Read/review the following resources for this activity:
- Textbook: Chapter 15, 16
- Minimum of 1 scholarly source (can include your textbook)
Initial Post Instructions
For the initial post, respond to one of the following options, and label the beginning of your post indicating either Option 1 or Option 2:
- Option 1: The Equal Rights Amendment was first proposed almost a century ago and has still not been added to the United States Constitution. It is supposed to guarantee equal legal rights for all American citizens regardless of sex. It was first introduced to Congress by Alice Paul, leader of women’s suffrage movement in 1923. Compare/contrast the Equal Rights Amendment with the Fourteenth Amendment. Did they deal with separate concepts? Explain your answer.
- Option 2: The Bill of Rights is not only included with the United States Constitution but also state constitutions. All states have provisions in their constitutions that protect individual rights. Go online and look up your state constitution concerning amendments that are included in the Bill of Rights. How does your state constitution protect your individual rights?
Be sure to make connections between your ideas and conclusions and the research, concepts, terms, and theory we are discussing this week.
Follow-Up Post Instructions
Respond to at least one peer. Further the dialogue by providing more information and clarification. Minimum of 1 scholarly source which can include your textbook or assigned readings or may be from your additional scholarly research.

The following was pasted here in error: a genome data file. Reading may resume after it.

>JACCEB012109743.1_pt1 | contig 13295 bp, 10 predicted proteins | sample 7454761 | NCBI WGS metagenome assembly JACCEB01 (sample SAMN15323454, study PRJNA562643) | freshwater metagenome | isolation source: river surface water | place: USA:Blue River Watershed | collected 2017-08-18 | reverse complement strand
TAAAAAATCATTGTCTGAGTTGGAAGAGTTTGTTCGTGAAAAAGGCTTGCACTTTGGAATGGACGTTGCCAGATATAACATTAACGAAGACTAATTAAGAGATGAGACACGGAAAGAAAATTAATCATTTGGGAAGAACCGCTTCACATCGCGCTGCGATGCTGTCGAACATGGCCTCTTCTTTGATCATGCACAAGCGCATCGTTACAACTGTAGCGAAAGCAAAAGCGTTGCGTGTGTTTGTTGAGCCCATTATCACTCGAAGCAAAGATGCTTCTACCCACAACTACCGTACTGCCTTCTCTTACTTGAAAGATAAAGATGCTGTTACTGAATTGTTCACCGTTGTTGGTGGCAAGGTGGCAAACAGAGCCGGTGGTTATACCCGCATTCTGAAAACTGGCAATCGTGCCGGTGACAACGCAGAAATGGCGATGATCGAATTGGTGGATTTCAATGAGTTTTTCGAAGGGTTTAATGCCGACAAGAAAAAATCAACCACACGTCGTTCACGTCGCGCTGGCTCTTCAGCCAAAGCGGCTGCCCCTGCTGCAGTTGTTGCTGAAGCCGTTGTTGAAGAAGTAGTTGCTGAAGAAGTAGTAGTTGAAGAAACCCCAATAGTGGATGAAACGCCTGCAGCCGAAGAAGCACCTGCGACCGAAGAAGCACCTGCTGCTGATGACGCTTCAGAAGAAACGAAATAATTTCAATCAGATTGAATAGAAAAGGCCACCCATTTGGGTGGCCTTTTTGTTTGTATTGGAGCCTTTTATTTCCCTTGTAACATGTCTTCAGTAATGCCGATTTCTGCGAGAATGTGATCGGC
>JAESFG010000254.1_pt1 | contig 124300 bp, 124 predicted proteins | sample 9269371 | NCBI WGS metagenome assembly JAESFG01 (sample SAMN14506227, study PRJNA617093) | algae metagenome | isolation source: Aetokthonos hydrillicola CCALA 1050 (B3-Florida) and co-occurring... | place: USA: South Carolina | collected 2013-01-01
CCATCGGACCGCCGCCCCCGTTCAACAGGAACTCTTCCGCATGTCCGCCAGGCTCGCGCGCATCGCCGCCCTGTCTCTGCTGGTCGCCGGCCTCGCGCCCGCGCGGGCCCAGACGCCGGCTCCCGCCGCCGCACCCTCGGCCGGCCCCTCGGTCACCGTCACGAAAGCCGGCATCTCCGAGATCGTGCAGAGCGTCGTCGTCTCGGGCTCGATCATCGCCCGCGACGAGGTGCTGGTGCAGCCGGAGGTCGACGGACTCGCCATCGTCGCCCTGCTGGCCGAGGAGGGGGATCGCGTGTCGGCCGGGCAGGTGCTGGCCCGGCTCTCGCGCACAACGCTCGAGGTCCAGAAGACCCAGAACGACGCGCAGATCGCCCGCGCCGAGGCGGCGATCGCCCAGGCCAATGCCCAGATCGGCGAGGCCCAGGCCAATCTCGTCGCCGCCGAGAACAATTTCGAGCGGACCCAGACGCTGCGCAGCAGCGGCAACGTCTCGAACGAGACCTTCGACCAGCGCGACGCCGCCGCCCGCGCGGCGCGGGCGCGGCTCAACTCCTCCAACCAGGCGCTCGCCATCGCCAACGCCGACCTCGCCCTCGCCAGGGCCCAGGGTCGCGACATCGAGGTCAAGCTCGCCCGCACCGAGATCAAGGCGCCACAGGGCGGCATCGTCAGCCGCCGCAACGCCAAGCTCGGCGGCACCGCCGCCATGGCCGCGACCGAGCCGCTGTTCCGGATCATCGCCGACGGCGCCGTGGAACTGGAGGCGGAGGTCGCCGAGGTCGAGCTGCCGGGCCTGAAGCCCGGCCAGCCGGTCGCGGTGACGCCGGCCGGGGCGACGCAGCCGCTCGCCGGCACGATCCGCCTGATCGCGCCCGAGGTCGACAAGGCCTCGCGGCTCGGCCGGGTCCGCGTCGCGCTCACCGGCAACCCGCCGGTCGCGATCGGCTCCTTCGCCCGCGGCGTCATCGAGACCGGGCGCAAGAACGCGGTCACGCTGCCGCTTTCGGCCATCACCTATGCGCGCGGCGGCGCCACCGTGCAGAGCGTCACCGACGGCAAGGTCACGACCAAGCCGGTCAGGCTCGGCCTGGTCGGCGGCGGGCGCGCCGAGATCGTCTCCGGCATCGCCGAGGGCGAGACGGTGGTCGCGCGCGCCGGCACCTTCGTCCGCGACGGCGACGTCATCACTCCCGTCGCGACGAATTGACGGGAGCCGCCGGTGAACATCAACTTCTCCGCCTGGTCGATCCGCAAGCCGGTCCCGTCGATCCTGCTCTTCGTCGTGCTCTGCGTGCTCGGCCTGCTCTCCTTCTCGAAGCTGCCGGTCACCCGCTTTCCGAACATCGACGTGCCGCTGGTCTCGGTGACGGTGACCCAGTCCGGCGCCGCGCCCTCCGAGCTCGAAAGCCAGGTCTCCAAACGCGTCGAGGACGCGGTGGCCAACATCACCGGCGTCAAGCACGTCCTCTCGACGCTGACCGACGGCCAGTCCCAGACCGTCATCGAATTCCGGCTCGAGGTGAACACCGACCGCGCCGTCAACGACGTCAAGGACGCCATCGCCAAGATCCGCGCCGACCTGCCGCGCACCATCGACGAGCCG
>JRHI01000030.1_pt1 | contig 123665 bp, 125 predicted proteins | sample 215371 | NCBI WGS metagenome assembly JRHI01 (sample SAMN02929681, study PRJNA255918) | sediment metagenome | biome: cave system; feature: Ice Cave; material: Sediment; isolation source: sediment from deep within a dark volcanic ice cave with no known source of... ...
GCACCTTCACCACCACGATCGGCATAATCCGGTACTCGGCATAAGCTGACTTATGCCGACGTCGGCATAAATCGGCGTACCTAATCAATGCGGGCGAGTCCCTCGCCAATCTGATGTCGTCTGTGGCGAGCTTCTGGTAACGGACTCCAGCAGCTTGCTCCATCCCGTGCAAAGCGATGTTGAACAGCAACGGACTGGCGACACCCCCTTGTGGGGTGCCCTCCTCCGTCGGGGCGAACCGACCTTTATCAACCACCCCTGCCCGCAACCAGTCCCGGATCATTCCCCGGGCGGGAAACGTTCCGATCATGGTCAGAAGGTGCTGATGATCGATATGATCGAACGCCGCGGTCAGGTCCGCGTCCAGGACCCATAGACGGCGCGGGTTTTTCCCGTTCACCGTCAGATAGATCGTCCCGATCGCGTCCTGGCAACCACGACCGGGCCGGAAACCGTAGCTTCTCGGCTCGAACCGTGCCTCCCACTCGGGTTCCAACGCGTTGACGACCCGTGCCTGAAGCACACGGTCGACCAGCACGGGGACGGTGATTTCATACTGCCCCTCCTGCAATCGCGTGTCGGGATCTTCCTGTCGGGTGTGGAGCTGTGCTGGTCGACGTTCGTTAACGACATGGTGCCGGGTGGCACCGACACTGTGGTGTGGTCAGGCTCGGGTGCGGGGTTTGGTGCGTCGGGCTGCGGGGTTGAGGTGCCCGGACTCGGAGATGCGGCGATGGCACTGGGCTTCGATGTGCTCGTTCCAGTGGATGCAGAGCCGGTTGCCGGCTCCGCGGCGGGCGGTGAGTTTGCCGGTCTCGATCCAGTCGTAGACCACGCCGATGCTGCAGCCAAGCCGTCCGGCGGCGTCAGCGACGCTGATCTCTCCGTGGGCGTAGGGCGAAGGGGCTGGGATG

- Minimum of 2 posts (1 initial & 1 follow-up)
- Cite your sources when applicable (assigned readings/online lessons and an outside scholarly source)
- APA format for in-text citations and list of references
The Equal Rights Amendment (ERA) demands for gender equality and focuses on advancing more rights concerning issues women face in our society such as equal pay, family leave, sexual harassment, discrimination…etc. (Greenberg et al., 2021). The amendment was written by two leaders of the Women’s Suffrage Movement, Alice Paul and Crystal Eastman in 1923. It was approved by congress in 1972 but congress set a deadline goal that requires at least 38 states to approve it. This goal fell short back in 1979 and 1982 and is still in the process of getting ratified as a Constitutional Amendment (Cohen & Codrington III, 2020).
The Fourteenth Amendment grants all citizens equal rights regardless of their color or sex. The equal protection clause under the first article of the fourteenth amendment also provides equal treatment by the government of all people residing in the United States (Greenberg et al., 2021). So basically, it should give women equal rights and protect them against…Please click the icon below to purchase the full answer at only $5.